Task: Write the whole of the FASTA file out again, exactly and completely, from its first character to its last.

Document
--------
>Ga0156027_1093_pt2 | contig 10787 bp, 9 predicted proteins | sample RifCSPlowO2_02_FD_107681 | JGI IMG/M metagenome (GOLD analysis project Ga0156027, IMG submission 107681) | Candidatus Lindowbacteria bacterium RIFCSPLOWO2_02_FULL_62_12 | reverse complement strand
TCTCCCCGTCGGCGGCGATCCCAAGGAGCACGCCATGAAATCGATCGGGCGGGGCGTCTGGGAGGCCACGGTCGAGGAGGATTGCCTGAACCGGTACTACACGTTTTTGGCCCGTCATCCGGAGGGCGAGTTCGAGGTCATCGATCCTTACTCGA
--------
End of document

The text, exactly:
>Ga0156027_1093_pt2 | contig 10787 bp, 9 predicted proteins | sample RifCSPlowO2_02_FD_107681 | JGI IMG/M metagenome (GOLD analysis project Ga0156027, IMG submission 107681) | Candidatus Lindowbacteria bacterium RIFCSPLOWO2_02_FULL_62_12 | reverse complement strand
TCTCCCCGTCGGCGGCGATCCCAAGGAGCACGCCATGAAATCGATCGGGCGGGGCGTCTGGGAGGCCACGGTCGAGGAGGATTGCCTGAACCGGTACTACACGTTTTTGGCCCGTCATCCGGAGGGCGAGTTCGAGGTCATCGATCCTTACTCGA